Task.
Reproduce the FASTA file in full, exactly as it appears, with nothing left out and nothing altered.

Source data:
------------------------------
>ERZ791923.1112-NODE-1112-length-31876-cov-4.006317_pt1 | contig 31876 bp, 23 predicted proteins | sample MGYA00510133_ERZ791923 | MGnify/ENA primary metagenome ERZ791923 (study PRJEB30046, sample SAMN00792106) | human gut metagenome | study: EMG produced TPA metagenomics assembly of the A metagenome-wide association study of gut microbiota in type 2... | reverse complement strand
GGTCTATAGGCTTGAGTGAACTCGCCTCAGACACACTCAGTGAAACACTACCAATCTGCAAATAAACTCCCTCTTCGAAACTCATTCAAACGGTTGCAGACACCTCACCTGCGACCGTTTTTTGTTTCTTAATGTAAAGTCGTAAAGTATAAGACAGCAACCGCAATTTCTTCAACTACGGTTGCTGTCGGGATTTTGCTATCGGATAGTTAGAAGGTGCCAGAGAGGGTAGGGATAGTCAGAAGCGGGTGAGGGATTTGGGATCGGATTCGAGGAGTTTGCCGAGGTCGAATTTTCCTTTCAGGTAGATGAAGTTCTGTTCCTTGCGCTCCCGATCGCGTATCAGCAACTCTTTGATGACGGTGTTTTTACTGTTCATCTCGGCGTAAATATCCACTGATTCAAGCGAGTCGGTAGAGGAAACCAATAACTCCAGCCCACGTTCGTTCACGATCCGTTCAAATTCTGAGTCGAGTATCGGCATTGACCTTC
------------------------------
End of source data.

>ERZ791923.1112-NODE-1112-length-31876-cov-4.006317_pt1 | contig 31876 bp, 23 predicted proteins | sample MGYA00510133_ERZ791923 | MGnify/ENA primary metagenome ERZ791923 (study PRJEB30046, sample SAMN00792106) | human gut metagenome | study: EMG produced TPA metagenomics assembly of the A metagenome-wide association study of gut microbiota in type 2... | reverse complement strand
GGTCTATAGGCTTGAGTGAACTCGCCTCAGACACACTCAGTGAAACACTACCAATCTGCAAATAAACTCCCTCTTCGAAACTCATTCAAACGGTTGCAGACACCTCACCTGCGACCGTTTTTTGTTTCTTAATGTAAAGTCGTAAAGTATAAGACAGCAACCGCAATTTCTTCAACTACGGTTGCTGTCGGGATTTTGCTATCGGATAGTTAGAAGGTGCCAGAGAGGGTAGGGATAGTCAGAAGCGGGTGAGGGATTTGGGATCGGATTCGAGGAGTTTGCCGAGGTCGAATTTTCCTTTCAGGTAGATGAAGTTCTGTTCCTTGCGCTCCCGATCGCGTATCAGCAACTCTTTGATGACGGTGTTTTTACTGTTCATCTCGGCGTAAATATCCACTGATTCAAGCGAGTCGGTAGAGGAAACCAATAACTCCAGCCCACGTTCGTTCACGATCCGTTCAAATTCTGAGTCGAGTATCGGCATTGACCTTC